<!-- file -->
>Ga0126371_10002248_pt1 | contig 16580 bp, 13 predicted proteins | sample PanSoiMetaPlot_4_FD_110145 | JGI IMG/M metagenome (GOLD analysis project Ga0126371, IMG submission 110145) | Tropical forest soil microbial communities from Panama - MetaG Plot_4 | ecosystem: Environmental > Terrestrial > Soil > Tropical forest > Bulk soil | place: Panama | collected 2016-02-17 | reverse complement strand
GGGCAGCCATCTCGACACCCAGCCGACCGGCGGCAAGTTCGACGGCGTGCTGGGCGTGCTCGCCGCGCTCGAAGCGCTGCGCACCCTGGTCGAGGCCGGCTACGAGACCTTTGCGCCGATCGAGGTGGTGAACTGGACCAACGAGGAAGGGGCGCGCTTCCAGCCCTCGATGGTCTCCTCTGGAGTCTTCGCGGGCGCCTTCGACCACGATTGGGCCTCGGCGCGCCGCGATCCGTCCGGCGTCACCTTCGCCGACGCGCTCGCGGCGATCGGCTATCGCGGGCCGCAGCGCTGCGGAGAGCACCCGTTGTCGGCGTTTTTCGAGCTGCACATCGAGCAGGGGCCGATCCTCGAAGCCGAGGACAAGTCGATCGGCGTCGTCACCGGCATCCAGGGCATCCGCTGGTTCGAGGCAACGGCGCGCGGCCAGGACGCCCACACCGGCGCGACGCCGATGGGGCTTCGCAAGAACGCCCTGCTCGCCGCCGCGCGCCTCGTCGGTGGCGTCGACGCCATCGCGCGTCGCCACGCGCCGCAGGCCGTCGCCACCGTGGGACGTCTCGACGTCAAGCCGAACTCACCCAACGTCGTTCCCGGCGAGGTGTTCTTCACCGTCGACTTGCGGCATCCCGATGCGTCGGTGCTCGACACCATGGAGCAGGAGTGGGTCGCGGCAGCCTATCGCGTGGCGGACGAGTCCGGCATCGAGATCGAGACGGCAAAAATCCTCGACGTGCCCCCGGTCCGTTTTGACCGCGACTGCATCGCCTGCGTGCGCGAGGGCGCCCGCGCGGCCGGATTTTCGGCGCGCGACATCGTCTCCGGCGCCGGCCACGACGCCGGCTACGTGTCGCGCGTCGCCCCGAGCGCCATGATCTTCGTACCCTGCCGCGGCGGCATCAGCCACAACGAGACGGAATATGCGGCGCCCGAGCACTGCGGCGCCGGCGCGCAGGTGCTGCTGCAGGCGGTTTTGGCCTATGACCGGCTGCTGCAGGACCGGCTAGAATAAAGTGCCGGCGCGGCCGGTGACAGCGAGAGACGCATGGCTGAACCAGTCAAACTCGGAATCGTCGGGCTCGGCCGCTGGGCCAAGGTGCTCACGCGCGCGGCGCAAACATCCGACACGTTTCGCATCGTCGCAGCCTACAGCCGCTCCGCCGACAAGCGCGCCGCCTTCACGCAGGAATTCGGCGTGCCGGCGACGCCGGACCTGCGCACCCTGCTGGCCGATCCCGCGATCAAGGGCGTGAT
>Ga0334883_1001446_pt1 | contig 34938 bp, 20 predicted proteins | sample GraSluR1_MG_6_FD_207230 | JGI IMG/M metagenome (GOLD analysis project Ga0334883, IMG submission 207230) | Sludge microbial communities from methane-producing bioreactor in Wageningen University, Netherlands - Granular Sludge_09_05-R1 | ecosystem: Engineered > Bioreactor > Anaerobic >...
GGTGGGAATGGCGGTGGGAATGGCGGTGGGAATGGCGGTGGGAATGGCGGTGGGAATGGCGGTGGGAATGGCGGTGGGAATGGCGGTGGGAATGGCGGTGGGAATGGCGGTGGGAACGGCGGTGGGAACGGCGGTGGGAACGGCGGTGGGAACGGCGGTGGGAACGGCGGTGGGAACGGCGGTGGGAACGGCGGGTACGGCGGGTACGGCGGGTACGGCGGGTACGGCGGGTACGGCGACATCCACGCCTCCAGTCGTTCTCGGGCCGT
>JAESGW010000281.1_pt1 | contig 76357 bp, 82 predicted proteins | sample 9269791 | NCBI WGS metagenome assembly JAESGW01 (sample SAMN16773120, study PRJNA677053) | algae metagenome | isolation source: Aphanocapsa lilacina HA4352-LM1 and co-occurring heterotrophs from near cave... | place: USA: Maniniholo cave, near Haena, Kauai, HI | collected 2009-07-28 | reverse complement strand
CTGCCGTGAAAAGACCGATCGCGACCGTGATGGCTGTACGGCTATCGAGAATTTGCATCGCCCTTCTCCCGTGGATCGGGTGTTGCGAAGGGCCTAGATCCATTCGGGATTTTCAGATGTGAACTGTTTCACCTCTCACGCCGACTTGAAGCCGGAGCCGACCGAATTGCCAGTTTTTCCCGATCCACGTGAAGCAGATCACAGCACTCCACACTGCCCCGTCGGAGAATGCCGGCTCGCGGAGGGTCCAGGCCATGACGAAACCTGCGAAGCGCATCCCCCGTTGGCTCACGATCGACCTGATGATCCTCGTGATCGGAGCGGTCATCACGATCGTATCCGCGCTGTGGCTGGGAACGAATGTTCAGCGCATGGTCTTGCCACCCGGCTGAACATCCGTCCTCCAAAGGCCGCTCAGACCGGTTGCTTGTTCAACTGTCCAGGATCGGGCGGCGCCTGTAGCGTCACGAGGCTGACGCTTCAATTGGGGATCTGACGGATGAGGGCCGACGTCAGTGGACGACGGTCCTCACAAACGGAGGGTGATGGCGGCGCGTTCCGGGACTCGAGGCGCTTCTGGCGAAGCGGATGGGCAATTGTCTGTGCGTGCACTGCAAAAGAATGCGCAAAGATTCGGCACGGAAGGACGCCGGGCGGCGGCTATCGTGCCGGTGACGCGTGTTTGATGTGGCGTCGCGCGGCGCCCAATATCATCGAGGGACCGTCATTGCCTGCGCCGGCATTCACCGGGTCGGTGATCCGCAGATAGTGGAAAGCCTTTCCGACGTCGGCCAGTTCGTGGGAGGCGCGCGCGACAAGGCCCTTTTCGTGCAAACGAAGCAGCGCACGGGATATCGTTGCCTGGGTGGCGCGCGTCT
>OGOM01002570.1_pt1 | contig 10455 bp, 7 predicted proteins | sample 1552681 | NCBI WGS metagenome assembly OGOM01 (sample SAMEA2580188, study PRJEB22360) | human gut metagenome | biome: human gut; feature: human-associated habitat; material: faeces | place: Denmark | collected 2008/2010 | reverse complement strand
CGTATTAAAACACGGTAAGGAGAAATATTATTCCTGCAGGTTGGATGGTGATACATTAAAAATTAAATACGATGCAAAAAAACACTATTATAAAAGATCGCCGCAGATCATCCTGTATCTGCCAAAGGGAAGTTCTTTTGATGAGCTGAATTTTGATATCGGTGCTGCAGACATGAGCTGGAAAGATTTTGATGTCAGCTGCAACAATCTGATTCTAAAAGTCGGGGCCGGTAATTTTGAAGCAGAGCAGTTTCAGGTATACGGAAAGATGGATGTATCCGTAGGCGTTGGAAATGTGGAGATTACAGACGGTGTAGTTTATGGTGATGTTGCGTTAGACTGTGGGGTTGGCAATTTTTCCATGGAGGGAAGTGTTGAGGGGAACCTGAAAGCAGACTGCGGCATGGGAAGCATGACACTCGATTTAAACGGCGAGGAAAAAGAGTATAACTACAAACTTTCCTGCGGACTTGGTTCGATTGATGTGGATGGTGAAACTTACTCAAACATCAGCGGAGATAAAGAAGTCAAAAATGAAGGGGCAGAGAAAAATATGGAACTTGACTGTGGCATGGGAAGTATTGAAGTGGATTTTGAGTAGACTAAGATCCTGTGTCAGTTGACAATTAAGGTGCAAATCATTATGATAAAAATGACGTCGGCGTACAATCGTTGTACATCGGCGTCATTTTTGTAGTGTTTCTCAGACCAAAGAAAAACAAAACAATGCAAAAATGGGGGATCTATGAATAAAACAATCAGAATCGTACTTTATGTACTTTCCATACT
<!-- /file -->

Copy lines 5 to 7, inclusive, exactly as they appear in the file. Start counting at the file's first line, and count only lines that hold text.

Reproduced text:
>JAESGW010000281.1_pt1 | contig 76357 bp, 82 predicted proteins | sample 9269791 | NCBI WGS metagenome assembly JAESGW01 (sample SAMN16773120, study PRJNA677053) | algae metagenome | isolation source: Aphanocapsa lilacina HA4352-LM1 and co-occurring heterotrophs from near cave... | place: USA: Maniniholo cave, near Haena, Kauai, HI | collected 2009-07-28 | reverse complement strand
CTGCCGTGAAAAGACCGATCGCGACCGTGATGGCTGTACGGCTATCGAGAATTTGCATCGCCCTTCTCCCGTGGATCGGGTGTTGCGAAGGGCCTAGATCCATTCGGGATTTTCAGATGTGAACTGTTTCACCTCTCACGCCGACTTGAAGCCGGAGCCGACCGAATTGCCAGTTTTTCCCGATCCACGTGAAGCAGATCACAGCACTCCACACTGCCCCGTCGGAGAATGCCGGCTCGCGGAGGGTCCAGGCCATGACGAAACCTGCGAAGCGCATCCCCCGTTGGCTCACGATCGACCTGATGATCCTCGTGATCGGAGCGGTCATCACGATCGTATCCGCGCTGTGGCTGGGAACGAATGTTCAGCGCATGGTCTTGCCACCCGGCTGAACATCCGTCCTCCAAAGGCCGCTCAGACCGGTTGCTTGTTCAACTGTCCAGGATCGGGCGGCGCCTGTAGCGTCACGAGGCTGACGCTTCAATTGGGGATCTGACGGATGAGGGCCGACGTCAGTGGACGACGGTCCTCACAAACGGAGGGTGATGGCGGCGCGTTCCGGGACTCGAGGCGCTTCTGGCGAAGCGGATGGGCAATTGTCTGTGCGTGCACTGCAAAAGAATGCGCAAAGATTCGGCACGGAAGGACGCCGGGCGGCGGCTATCGTGCCGGTGACGCGTGTTTGATGTGGCGTCGCGCGGCGCCCAATATCATCGAGGGACCGTCATTGCCTGCGCCGGCATTCACCGGGTCGGTGATCCGCAGATAGTGGAAAGCCTTTCCGACGTCGGCCAGTTCGTGGGAGGCGCGCGCGACAAGGCCCTTTTCGTGCAAACGAAGCAGCGCACGGGATATCGTTGCCTGGGTGGCGCGCGTCT
>OGOM01002570.1_pt1 | contig 10455 bp, 7 predicted proteins | sample 1552681 | NCBI WGS metagenome assembly OGOM01 (sample SAMEA2580188, study PRJEB22360) | human gut metagenome | biome: human gut; feature: human-associated habitat; material: faeces | place: Denmark | collected 2008/2010 | reverse complement strand